Saint Vincent Hospital adds RF Surgical Detection System to surgical safety protocols

Saint Vincent Hospital in Worcester, Massachusetts has joined a growing number of over 100 hospitals nationwide to add the RF Surgical Detection System to its surgical safety protocols. This patented and FDA-approved technology uses a scanning wand that detects and signals an alert if any radio frequency tagged surgical sponges remain in a patient following surgery.

Retained surgical objects are one of the leading patient safety concerns in U.S. hospitals and throughout the world. Published reports estimate they occur in one out of every 5,000 to 6,000 open cavity surgeries, making them the most frequent and costly of the "sentinel events"—medical errors that result in an unexpected death or a serious physical or psychological injury.

The implementation of the system is a direct outcome of the hospital's recent patient safety initiative. In a statement released on April 9, 2009, Saint Vincent Hospital’s Chief Medical Officer, Dr. Octavio Diaz, announced that the hospital was taking an aggressive approach in reviewing its policies and protocols, as well as investigating new technologies that mitigate medical risks—all with the goal of optimizing patient safety.

"We have taken a proactive approach to preventing retained sponges by utilizing the RF Surgical Detection System in all our surgical areas. This includes open-cavity surgeries in the OR, Labor and Delivery and in our Electro-Physical Lab for pacemaker and ICD implants. Our surgeons and nurses have been impressed by the system's ease of use and its detection accuracy and range. It not only safeguards the patient, but provides the entire surgical team with the assurance that no surgical sponge has been left behind."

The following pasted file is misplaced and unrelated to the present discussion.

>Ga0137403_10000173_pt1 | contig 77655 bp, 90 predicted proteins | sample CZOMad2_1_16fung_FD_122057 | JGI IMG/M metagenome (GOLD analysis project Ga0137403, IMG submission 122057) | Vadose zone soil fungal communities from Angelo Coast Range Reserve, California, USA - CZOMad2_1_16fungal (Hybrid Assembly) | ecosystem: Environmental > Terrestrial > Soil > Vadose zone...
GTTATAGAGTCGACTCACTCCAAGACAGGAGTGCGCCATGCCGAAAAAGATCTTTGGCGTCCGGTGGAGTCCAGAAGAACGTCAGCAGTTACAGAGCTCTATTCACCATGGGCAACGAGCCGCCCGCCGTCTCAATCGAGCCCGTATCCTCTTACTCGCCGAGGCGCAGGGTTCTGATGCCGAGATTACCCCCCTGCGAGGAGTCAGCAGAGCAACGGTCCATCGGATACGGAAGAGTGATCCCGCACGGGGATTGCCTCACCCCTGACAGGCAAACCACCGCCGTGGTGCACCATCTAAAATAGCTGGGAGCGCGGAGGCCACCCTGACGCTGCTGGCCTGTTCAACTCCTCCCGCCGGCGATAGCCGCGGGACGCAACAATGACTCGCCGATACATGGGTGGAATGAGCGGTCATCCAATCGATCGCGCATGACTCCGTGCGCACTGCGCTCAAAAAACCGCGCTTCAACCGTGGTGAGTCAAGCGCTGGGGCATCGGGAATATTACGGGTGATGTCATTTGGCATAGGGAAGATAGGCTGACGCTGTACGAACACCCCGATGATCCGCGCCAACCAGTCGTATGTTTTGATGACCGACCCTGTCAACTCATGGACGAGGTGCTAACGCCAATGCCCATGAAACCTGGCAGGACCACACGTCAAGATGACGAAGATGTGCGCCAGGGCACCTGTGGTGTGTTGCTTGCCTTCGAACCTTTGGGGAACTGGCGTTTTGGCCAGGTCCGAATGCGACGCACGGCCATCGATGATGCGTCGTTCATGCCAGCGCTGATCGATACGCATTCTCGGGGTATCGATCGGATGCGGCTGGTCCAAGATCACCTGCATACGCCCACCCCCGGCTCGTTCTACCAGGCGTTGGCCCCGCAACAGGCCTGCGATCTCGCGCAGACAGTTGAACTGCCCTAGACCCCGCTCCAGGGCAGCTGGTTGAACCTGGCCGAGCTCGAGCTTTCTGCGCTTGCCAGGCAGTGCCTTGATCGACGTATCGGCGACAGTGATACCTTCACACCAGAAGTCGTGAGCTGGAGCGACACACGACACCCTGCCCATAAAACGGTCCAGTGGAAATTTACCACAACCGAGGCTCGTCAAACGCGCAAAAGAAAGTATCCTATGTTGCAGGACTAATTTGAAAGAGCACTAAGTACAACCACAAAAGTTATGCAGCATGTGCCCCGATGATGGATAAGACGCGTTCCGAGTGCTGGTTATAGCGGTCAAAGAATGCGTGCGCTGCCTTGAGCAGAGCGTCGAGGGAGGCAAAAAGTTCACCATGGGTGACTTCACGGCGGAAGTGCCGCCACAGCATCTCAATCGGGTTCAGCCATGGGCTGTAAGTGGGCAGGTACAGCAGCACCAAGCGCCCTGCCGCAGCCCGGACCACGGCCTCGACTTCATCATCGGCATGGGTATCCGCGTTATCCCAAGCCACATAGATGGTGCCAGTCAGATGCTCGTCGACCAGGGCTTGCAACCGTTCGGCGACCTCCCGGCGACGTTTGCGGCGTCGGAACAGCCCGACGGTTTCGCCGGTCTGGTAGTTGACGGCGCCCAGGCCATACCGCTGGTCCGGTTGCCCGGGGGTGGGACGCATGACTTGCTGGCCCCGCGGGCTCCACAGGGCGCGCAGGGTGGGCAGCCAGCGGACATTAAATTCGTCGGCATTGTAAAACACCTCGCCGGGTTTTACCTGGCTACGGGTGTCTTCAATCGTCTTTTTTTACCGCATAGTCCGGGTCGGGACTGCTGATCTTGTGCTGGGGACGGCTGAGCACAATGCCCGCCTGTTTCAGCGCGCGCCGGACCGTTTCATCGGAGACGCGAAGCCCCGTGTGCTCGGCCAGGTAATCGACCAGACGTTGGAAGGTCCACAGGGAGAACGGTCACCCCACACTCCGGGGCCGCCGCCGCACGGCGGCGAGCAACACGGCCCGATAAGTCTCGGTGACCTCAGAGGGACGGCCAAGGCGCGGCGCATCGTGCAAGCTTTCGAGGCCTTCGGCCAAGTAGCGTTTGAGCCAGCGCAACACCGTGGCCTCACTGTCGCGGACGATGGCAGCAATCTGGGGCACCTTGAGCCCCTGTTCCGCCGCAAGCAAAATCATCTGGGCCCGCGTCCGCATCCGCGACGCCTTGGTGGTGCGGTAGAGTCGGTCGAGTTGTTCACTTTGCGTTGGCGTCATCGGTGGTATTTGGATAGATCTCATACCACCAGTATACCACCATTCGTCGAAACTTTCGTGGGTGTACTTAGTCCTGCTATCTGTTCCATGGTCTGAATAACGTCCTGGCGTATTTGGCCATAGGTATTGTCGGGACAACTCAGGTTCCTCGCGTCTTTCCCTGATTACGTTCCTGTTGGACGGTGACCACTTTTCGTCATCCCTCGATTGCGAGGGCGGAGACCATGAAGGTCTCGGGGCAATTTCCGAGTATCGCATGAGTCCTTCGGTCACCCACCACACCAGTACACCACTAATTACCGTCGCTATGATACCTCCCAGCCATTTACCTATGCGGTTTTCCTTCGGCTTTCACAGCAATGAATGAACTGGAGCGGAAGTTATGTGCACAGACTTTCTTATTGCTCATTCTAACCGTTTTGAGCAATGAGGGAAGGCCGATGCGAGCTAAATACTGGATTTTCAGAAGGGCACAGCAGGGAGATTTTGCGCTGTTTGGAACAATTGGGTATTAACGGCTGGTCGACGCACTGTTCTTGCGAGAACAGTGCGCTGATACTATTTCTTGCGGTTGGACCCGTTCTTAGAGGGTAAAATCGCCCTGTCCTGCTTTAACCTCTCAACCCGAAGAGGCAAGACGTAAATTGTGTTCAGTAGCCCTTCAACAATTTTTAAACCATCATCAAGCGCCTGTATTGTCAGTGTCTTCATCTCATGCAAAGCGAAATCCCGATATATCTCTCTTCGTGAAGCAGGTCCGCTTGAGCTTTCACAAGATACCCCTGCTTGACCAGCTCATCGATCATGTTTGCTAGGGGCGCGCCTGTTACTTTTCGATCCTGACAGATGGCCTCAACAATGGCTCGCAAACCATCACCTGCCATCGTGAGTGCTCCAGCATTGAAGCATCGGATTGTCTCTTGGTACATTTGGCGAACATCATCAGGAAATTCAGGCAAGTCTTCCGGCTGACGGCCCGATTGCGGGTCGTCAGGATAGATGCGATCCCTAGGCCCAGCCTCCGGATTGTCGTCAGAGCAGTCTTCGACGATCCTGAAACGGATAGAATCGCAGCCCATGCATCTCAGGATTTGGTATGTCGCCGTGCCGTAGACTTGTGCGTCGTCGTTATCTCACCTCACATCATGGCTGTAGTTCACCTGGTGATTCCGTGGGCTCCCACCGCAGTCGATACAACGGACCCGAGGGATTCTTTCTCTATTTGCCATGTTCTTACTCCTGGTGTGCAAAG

In over 640,000 surgical procedures across the country, the RF Surgical Detection System has proven its sponge detection and prevention capabilities," said Gary Blackbourn, V.P. Marketing and Sales for RF Surgical Systems, Inc. "Several dozen near miss incidents have been reported to us where the system effectively prevented a dangerous medical error by alerting the OR team of the presence of a sponge still inside the patient. The system has also been instrumental in helping find missing sponges elsewhere in the OR to help rectify counts. At less than $15 per surgical case, hospitals like Saint Vincent Hospital are finding the RF Surgical Detection System is an extremely cost-effective investment in patient safety."


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